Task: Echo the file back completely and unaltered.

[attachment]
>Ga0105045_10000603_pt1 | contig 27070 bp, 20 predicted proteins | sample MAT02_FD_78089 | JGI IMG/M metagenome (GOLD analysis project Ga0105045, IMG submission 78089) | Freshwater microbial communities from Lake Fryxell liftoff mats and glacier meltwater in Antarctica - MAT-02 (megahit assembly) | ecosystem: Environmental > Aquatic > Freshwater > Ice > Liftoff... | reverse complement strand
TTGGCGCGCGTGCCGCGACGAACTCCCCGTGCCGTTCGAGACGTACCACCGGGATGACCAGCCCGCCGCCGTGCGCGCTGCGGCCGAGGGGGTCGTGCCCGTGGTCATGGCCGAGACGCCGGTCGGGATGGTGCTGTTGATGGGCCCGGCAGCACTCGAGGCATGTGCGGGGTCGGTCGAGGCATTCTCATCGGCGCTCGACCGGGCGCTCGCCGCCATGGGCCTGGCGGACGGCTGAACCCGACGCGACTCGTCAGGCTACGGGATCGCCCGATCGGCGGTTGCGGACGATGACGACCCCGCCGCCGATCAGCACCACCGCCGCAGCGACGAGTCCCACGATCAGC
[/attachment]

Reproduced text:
>Ga0105045_10000603_pt1 | contig 27070 bp, 20 predicted proteins | sample MAT02_FD_78089 | JGI IMG/M metagenome (GOLD analysis project Ga0105045, IMG submission 78089) | Freshwater microbial communities from Lake Fryxell liftoff mats and glacier meltwater in Antarctica - MAT-02 (megahit assembly) | ecosystem: Environmental > Aquatic > Freshwater > Ice > Liftoff... | reverse complement strand
TTGGCGCGCGTGCCGCGACGAACTCCCCGTGCCGTTCGAGACGTACCACCGGGATGACCAGCCCGCCGCCGTGCGCGCTGCGGCCGAGGGGGTCGTGCCCGTGGTCATGGCCGAGACGCCGGTCGGGATGGTGCTGTTGATGGGCCCGGCAGCACTCGAGGCATGTGCGGGGTCGGTCGAGGCATTCTCATCGGCGCTCGACCGGGCGCTCGCCGCCATGGGCCTGGCGGACGGCTGAACCCGACGCGACTCGTCAGGCTACGGGATCGCCCGATCGGCGGTTGCGGACGATGACGACCCCGCCGCCGATCAGCACCACCGCCGCAGCGACGAGTCCCACGATCAGC